How to Massage Your Dog
Massages aren’t just for people. Your pooch can benefit from a good rub down too. It can be quite soothing for your dog, especially if he has sore muscles or arthritis. Just like with humans, massage provides numerous health benefits for dogs by increasing circulation and stimulating blood flow. But you don’t have to take your dog to the vet or to an expensive pet spa to give him the benefits of a massage. It’s something you can do conveniently at home. Just set aside ten to fifteen minutes. So how do you go about giving your canine pal a massage?
First, check to see if your dog is relaxed. Don’t try to get him to sit still or lie down if he’s in an excited mood. It depends on your dog’s personality, but wait for when he is calm and have him lie on the floor on a mat or rug with you sitting next to him. Make sure the surface is comfortable for him. If you have a small or toy-sized dog, set him on your lap as you sit on a chair or couch.
Start like you would normally pet your dog, but make the strokes longer, more connected and softer. That way it feels more soothing for him. Don’t press too hard; begin softly and adjust the pressure to your dog’s liking. If he seems more responsive to softer strokes, stick with that. If he likes a firmer touch, go with that. Be careful if your dog has arthritis or very achy muscles. Usually a softer touch works best in those cases. Stroke along the length of his body, from his head, along his back, to his tail. Spend several strokes doing this to set your pooch at ease and help him relax.
Then focus attention on his head, and scratch behind his ears (most dogs love to be scratched behind the ears). Take two fingers and stroke at the top of his head between his eyes to relieve tension, moving from the eyes to the base of his head all the way to the base of his neck. Stroke under his chin too. Take each ear between your fingers and gently rub.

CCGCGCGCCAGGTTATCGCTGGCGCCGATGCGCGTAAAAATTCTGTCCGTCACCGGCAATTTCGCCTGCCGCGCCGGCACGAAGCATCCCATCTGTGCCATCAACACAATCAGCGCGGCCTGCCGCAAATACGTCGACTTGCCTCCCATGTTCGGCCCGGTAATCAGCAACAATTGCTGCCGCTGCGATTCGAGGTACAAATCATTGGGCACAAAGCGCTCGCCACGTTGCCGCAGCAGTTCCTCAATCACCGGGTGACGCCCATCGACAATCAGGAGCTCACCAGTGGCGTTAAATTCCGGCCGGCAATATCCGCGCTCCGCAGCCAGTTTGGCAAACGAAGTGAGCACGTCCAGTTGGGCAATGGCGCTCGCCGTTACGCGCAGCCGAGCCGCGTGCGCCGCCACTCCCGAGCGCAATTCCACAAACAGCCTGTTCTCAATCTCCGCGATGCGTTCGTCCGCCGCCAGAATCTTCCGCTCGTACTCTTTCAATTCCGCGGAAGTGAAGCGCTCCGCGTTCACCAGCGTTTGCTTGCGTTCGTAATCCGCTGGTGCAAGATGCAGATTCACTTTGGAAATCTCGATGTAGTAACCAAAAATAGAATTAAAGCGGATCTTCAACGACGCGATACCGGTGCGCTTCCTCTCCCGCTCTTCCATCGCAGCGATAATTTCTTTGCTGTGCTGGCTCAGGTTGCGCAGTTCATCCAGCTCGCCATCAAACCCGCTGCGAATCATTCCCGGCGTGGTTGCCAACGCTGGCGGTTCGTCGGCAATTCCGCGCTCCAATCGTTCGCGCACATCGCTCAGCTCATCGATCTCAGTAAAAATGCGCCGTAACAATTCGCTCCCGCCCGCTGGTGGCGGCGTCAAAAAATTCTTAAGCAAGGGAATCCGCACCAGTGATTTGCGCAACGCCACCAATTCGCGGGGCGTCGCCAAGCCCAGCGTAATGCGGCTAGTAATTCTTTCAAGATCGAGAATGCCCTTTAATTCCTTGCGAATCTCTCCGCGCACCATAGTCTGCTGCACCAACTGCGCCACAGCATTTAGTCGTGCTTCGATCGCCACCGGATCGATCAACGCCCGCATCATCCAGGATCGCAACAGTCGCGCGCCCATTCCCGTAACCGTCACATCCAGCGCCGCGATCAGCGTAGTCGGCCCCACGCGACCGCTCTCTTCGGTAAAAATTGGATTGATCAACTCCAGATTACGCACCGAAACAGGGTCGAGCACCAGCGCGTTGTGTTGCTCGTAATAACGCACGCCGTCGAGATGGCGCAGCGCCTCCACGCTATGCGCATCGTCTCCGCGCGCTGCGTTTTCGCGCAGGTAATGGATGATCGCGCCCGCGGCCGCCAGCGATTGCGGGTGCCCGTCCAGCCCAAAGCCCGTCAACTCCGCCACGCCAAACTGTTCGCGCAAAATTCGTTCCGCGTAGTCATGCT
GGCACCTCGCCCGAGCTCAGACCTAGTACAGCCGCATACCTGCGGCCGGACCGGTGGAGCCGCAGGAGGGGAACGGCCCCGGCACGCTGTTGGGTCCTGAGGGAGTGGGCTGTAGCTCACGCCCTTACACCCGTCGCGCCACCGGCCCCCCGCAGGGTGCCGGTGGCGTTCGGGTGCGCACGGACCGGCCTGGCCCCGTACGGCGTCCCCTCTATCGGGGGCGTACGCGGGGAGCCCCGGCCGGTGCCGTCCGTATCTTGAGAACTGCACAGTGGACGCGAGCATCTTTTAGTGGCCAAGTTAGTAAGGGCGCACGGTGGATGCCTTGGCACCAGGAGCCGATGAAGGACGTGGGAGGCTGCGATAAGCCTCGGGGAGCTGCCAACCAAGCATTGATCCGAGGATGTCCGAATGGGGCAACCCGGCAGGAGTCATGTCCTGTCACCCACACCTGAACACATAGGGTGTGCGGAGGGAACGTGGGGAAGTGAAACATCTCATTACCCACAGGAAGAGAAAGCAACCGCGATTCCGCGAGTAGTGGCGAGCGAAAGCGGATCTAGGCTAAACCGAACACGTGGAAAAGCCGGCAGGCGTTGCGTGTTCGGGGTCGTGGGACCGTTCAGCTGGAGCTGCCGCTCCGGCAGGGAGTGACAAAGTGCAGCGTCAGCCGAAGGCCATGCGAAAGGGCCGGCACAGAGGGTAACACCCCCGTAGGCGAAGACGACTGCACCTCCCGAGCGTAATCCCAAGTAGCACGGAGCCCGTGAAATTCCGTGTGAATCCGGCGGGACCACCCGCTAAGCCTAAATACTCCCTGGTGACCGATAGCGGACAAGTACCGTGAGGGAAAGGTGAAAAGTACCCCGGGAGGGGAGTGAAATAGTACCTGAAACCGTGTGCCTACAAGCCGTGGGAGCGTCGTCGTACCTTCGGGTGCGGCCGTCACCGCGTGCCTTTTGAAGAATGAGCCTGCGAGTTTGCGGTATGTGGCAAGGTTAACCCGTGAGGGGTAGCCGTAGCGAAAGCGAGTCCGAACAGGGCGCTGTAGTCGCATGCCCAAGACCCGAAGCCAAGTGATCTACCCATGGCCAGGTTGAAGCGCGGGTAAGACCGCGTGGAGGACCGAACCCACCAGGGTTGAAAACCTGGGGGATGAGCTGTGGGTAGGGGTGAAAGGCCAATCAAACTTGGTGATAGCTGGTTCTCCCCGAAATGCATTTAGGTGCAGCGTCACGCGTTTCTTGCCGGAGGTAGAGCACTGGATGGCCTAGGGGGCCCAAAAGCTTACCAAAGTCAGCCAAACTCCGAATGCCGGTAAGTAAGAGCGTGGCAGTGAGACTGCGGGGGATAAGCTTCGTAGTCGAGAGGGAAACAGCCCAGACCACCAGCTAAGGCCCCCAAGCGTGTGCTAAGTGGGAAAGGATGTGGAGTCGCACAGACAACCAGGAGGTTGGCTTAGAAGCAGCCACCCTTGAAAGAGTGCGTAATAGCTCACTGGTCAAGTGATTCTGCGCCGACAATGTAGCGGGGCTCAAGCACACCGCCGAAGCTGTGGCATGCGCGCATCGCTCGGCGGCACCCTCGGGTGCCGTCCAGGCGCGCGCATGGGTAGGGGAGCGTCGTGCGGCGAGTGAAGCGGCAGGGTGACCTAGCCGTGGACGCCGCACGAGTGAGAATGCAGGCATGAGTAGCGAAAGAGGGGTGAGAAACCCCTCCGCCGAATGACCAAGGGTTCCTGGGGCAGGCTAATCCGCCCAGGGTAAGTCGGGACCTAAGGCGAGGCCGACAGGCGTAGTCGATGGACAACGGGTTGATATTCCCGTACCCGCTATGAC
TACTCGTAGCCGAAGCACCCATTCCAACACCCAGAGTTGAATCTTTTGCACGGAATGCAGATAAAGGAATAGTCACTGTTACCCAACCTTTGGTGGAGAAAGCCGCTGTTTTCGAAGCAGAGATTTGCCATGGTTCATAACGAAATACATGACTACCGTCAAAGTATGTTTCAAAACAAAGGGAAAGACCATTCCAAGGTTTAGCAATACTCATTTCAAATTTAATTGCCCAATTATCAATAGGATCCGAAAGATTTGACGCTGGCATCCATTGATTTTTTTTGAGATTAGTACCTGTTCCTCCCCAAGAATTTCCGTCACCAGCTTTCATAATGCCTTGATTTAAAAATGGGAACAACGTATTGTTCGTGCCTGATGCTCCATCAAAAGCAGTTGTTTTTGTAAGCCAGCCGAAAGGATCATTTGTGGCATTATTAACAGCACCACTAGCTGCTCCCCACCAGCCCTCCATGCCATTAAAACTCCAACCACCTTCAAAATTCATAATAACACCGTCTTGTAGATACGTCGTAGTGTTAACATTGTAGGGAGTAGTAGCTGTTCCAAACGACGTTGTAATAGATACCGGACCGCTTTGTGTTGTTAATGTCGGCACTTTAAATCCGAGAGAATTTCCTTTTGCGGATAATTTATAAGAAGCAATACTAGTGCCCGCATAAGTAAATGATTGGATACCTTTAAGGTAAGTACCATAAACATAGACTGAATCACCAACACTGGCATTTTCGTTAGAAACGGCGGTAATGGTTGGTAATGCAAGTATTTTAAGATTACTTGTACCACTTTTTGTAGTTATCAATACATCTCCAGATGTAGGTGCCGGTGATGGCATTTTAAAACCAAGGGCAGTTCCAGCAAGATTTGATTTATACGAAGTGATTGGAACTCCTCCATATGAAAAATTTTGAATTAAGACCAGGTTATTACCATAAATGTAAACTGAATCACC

Knead the tops of your dog’s shoulders if you sense a lot of stress and tension in his muscles. You can also use your fingertips and rub in small circles over his shoulders. Then open your hands, place them on your dog’s chest and then rub in a slow, circular motion. Move to your dog’s legs and gently stroke them, starting with his front legs, working all the way down to his paws. Pet each of his paws or give them a gentle squeeze in the palm of your hand (depending on if your dog likes his paws handled), then stroke his back until you reach his back legs. If you sense tension or stress in your dog’s thighs, repeat the circular fingertip movements you used on his shoulders. Then stroke his hind legs and back paws.
Repeat these movements over your dog’s body as many times as you want. Be careful not to put any direct pressure on your dog’s spine or sore joints. It’s essentially like you are petting your dog, but in a slower, more deliberate and soothing manner. Pay attention to how your dog responds as you massage him. He should appear relaxed as you stroke him. If he seems uneasy or agitated, wait until he’s more relaxed, and then try again later.
So the next time you’re spending quality time with your pooch, turn it into a massage session. All you need are a few minutes of free time and the desire to soothe your pet. Make it a point to massage at least once every couple of weeks, once a week if you can. You will be amazed at how much calmer and happier your dog will appear when you take the time for massage.